Children can also grade themselves therefore choosing the level of text they want to read. So what if I am older and like to read picture books? Stop judging!
7. Ensure relevance
In one school, the English section has barely 50 titles. This is supplemented by some audiobooks and movies. Given that the school has a population of more than 1000 children and teaches English as one of the subjects, I am a bit disturbed. Should they not have more books so that more children can read them in the language?
“Of what use is loads of books that are not being read nor relevant to the children?” the librarian smiles as he responds to my query. “They might be a few, but they have a high rate of circulation.”
On a closer look, I realize that indeed, the resources reflect interests for that age group including Harry Potter, Hannah Montana and Twilight.
The library also reflects attention to emerging issues. There is a title about fake news. A quick scan shows that it deals with matters such as how to distinguish truth and hearsay, outdated information, credibility of the informant, context and counterchecking among different sources. I bite my tongue. It is basically teaching citation which I only learnt as an adult at university.
Every two years or so, the library does some book weeding. This involves removing books that have aged not so gracefully, are outdated, and sometimes, versions that are older. If a book is not borrowed over a certain time frame, it is weeded out too.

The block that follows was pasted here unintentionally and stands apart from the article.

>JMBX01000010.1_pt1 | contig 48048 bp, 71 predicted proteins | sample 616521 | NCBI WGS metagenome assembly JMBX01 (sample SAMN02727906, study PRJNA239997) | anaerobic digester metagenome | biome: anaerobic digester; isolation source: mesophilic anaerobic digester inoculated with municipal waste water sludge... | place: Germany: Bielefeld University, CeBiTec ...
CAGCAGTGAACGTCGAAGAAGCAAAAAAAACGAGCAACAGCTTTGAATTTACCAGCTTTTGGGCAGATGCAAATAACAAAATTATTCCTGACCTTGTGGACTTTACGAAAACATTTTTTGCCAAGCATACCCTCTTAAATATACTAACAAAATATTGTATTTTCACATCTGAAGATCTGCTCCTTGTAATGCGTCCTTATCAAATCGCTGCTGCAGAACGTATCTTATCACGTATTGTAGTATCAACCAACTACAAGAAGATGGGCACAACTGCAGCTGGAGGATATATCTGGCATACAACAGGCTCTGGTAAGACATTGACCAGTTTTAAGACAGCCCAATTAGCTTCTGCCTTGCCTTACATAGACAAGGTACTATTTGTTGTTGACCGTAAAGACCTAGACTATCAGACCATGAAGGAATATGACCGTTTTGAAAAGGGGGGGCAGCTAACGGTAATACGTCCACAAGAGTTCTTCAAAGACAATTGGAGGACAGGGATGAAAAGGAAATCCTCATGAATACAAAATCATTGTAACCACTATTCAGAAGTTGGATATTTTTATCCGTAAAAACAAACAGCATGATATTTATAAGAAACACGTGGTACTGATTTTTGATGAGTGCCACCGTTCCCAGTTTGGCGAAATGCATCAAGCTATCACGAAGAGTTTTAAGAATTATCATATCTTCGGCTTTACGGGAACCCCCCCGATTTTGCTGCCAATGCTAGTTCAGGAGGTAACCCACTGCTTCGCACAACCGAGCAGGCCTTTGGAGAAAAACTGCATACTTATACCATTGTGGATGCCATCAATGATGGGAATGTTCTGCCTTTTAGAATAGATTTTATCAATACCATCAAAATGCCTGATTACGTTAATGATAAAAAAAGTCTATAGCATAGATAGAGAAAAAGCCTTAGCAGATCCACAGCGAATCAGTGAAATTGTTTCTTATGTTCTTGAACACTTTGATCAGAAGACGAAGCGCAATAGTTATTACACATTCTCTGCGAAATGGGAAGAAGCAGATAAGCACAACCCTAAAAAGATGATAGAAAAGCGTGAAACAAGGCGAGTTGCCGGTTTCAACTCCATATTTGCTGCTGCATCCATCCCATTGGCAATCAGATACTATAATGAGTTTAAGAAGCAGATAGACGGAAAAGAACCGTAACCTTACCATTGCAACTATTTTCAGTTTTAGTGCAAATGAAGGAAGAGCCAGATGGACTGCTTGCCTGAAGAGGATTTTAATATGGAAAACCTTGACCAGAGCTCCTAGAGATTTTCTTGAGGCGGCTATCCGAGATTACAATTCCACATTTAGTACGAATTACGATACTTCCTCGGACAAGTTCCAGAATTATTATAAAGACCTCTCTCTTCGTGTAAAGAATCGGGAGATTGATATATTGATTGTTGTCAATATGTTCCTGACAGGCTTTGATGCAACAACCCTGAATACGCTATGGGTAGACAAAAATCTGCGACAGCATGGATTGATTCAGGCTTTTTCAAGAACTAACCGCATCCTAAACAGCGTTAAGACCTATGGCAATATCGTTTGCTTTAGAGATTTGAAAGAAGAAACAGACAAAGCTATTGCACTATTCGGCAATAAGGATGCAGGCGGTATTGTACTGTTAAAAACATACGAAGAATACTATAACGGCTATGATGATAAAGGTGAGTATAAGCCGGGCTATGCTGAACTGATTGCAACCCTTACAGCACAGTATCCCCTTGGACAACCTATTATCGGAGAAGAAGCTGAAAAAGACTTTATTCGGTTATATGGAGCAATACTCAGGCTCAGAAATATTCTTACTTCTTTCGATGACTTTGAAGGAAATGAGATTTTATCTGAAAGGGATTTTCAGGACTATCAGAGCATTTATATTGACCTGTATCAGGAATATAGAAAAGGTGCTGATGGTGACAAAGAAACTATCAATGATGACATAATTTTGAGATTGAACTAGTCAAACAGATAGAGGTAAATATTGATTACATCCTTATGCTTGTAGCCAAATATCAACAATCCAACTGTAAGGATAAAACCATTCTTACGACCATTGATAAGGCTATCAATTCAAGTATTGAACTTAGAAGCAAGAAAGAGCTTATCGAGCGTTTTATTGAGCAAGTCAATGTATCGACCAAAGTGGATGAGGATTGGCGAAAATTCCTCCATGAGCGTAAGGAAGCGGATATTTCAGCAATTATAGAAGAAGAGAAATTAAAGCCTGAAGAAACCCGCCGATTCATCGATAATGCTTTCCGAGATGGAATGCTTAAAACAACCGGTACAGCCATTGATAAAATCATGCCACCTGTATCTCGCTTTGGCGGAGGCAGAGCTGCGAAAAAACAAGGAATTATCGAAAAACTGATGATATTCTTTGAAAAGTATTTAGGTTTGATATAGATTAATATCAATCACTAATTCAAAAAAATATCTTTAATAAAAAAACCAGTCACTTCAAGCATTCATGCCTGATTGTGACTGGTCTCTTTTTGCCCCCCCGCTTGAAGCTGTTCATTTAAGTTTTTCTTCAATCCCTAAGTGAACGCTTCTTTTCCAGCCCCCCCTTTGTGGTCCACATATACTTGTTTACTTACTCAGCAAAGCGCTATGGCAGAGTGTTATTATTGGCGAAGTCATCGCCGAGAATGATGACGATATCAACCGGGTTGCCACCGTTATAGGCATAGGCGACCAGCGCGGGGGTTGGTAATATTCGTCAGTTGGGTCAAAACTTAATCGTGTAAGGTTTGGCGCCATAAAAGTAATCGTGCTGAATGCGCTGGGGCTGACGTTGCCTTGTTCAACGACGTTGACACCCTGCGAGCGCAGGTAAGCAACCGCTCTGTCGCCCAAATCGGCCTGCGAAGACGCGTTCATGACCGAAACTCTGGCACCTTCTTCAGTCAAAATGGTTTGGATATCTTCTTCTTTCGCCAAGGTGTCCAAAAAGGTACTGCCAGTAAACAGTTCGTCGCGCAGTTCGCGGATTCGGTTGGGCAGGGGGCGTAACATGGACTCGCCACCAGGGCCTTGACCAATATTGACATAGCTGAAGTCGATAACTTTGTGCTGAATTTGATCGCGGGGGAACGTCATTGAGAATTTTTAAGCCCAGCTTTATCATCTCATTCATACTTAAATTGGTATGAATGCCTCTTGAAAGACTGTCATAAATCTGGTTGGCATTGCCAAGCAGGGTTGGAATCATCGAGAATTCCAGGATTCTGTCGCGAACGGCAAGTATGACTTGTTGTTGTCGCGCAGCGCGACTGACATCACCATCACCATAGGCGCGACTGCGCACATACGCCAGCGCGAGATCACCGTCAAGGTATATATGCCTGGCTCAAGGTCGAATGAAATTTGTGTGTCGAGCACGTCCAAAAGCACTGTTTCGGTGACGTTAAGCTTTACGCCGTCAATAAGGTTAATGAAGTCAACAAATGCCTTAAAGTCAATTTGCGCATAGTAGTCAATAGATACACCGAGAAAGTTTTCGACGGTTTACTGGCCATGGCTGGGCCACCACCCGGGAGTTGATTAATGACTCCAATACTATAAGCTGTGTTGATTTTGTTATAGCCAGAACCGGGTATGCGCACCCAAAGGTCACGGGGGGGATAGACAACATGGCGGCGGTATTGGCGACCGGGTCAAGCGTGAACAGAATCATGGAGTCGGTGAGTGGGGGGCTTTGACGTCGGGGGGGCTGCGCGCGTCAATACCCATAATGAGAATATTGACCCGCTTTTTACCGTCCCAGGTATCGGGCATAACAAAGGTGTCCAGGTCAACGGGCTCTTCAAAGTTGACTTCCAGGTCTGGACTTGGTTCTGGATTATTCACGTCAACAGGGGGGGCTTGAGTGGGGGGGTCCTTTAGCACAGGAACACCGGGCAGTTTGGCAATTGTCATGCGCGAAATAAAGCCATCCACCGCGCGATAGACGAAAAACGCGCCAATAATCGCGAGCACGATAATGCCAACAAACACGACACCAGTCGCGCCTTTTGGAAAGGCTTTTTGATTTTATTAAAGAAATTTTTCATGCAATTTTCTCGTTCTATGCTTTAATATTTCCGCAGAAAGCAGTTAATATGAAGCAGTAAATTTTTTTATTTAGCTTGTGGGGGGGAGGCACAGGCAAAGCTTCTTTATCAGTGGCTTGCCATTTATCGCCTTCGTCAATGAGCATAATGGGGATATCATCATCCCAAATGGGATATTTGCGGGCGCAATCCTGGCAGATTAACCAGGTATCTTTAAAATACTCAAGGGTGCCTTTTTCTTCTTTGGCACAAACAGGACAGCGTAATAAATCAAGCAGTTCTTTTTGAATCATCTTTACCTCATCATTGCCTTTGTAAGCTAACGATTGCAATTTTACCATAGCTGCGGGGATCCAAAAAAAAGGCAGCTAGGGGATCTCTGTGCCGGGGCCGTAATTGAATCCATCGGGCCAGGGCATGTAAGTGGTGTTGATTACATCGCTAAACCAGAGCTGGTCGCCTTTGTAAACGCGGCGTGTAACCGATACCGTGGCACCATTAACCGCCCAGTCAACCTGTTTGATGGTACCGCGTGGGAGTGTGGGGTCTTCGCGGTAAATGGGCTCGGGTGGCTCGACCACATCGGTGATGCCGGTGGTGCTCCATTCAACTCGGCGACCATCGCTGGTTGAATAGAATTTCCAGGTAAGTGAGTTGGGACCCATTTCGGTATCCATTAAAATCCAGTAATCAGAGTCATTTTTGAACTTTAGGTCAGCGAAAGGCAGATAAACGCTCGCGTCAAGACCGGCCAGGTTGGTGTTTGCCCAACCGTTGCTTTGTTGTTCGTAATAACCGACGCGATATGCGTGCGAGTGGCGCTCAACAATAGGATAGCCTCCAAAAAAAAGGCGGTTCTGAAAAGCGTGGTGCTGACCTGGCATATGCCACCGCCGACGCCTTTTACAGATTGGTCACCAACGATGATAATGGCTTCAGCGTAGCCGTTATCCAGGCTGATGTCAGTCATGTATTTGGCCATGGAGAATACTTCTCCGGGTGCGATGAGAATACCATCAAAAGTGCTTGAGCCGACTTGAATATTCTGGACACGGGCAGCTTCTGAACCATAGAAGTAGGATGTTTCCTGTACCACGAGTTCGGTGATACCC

8. There will never be enough money!
Creativity is key. The school libraries get around 700 Euros per year – specifically for buying books. Every other resource is either fundraised for or donated. Parents and friends of the school and book lovers volunteer their time and items during the library flea markets to raise resources for any other activity – including tables, seating areas, awards and any other materials that the libraries feel are important but may not be in the city’s e-catalogue.
Once books are weeded out, a flea market is organized and the materials are sold at low prices. Children are given first priority to buy their favourite books from the pile. Sometimes, the children book them in advance. This money is invested back into library activities.
9. Reel in the ‘non-readers’